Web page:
Carpets can be cozy: they can keep your feet warm and be nice to curl up on. But there’s a lot more going on with your carpet than comfort.
Carpets can trap pollutants and allergens like dust mites, pet dander, cockroach allergens, particle pollution, lead, mold spores, dirt, dust, and other toxins. Even toxic gases in the air can stick to them and settle in, then become airborne when you walk on the carpet or vacuum.
Removing carpets from your home may help improve lung health or lower the risk of breathing troubles. Instead of carpet, use hard floor surfaces like tile or wood and rugs, that can be removed and cleaned outside.
If you can’t tear up all of your carpets, then there are some steps you can take to reduce the risk. Have them deep cleaned every year with a dry steam cleaner and dried properly to limit the potential for mildew.
Do your best to keep the carpet out of the kitchen, bathroom, and entryways. These areas provide plenty of opportunity for carpets to become damp and dirty and create problems for breathing.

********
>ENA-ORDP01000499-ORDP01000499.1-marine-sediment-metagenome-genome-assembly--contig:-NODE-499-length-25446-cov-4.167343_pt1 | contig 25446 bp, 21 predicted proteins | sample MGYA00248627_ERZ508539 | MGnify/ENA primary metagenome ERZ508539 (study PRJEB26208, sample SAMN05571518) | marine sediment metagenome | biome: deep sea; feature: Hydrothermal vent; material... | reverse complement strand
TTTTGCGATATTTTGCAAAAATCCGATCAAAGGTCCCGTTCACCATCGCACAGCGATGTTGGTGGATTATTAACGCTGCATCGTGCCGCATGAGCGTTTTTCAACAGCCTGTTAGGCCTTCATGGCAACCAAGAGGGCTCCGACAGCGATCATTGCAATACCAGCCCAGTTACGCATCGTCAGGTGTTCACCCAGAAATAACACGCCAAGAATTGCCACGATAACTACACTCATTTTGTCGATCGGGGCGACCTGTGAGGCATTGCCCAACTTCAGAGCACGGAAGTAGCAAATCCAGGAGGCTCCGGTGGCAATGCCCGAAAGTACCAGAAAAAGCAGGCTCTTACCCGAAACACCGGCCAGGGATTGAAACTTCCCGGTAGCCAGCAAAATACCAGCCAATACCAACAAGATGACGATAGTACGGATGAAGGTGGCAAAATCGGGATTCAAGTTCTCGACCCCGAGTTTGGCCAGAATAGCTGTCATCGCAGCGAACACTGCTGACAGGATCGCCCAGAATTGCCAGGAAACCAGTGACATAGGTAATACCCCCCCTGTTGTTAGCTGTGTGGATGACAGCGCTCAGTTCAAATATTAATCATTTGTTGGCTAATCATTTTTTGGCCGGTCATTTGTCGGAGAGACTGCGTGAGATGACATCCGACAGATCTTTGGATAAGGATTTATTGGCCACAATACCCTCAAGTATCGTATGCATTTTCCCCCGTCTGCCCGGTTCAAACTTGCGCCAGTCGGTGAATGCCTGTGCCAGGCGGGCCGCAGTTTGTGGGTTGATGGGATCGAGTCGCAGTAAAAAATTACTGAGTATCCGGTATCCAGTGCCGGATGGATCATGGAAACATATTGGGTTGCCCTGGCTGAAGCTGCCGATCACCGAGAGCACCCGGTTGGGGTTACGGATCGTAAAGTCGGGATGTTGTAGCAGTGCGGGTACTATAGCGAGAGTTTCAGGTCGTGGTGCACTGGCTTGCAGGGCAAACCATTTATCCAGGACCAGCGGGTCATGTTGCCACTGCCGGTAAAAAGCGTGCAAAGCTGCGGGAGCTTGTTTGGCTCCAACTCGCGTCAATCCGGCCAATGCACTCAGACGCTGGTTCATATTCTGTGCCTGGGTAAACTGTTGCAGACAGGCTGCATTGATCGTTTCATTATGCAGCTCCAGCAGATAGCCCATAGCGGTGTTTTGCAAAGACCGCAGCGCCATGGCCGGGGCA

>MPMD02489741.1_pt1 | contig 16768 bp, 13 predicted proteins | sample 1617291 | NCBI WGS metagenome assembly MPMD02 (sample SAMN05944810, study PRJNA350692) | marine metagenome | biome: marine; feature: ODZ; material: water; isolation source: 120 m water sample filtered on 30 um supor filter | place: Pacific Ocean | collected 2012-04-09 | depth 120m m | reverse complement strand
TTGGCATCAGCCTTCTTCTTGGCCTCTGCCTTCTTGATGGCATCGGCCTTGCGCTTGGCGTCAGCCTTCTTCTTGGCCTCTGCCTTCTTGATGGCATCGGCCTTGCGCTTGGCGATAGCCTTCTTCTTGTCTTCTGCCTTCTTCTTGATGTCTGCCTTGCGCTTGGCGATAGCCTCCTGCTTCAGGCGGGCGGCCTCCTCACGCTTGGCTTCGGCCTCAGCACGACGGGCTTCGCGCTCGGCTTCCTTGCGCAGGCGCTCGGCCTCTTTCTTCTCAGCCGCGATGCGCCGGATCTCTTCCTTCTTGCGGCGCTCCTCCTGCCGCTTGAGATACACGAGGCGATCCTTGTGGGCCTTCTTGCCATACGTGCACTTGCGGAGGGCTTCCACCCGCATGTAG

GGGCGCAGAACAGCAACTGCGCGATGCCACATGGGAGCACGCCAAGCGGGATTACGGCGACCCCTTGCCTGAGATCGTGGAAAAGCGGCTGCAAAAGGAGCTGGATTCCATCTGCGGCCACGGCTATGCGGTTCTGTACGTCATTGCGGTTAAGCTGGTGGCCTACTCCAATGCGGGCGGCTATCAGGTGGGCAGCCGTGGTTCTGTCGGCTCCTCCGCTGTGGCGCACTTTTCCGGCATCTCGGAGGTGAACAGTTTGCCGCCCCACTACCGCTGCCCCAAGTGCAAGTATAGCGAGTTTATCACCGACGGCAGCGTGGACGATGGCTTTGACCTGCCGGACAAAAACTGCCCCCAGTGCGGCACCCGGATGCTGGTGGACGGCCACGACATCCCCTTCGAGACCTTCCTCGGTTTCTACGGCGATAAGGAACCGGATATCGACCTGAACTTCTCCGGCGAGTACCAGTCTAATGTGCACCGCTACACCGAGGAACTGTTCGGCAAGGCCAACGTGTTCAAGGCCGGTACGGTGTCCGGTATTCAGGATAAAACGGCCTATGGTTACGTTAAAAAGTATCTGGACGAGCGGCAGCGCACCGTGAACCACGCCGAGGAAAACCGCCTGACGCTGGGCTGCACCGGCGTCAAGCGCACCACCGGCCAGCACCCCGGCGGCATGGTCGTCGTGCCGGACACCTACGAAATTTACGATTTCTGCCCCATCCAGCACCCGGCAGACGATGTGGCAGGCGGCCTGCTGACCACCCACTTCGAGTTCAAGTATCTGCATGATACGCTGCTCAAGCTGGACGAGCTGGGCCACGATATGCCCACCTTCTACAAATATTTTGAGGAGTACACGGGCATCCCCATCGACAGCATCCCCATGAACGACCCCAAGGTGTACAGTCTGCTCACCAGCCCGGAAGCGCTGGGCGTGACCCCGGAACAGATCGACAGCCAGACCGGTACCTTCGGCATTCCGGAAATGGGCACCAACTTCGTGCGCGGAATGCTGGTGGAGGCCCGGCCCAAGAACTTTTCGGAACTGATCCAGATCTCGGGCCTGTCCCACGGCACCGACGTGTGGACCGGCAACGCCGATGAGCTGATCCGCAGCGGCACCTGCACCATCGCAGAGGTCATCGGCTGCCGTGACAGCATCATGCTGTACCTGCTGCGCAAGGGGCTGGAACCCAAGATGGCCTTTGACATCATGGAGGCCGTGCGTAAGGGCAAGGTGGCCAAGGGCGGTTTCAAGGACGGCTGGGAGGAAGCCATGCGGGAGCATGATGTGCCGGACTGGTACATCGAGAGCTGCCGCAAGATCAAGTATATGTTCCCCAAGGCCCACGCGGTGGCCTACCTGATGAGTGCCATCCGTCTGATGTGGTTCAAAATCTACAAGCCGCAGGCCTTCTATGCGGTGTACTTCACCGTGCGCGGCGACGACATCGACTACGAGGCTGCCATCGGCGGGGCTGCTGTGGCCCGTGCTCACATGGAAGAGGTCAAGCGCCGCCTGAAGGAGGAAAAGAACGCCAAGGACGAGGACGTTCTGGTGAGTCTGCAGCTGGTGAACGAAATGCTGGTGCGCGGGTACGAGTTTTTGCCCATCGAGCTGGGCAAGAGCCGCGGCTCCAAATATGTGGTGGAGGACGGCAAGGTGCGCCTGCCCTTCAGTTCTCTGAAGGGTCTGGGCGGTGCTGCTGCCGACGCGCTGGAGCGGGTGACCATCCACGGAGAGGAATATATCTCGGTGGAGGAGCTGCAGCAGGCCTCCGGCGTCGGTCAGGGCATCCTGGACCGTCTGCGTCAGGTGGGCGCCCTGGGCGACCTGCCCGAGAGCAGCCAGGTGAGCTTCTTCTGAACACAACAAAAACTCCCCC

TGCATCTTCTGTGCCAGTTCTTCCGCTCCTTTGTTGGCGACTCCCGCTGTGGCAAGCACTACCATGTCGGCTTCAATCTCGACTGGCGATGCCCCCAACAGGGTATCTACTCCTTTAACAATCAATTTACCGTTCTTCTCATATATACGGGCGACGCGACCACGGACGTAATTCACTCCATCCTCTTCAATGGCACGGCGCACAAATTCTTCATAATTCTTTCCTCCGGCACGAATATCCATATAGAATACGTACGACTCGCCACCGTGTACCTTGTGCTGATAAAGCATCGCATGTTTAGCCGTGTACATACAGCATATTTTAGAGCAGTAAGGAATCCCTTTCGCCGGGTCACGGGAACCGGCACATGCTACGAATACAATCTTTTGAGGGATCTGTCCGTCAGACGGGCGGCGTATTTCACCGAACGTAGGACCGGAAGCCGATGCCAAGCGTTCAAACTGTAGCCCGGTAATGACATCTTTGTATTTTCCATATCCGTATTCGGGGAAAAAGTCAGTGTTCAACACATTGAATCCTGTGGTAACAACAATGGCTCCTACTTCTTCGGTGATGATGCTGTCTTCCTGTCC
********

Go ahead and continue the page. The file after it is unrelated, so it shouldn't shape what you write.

Use a hard plastic tray or rug that can be cleaned and dried for your entryway. Use a bathmat in the bathroom that can be hung and dried after use, and kitchen runners should be avoided for mats near the sink that can also be easily cleaned and hung to dry.
Carpets and rugs can collect and breed allergens that can influence lung health. They are also one of the most controllable ways to help you breathe easier.
Keeping a clean home, using a HEPA filter (High-Efficiency Particulate Air) vacuum, and air filters in the home can also help offer some added protection.
Consider your carpets and rugs if you’ve got a cough you can’t kick. They could be the culprit.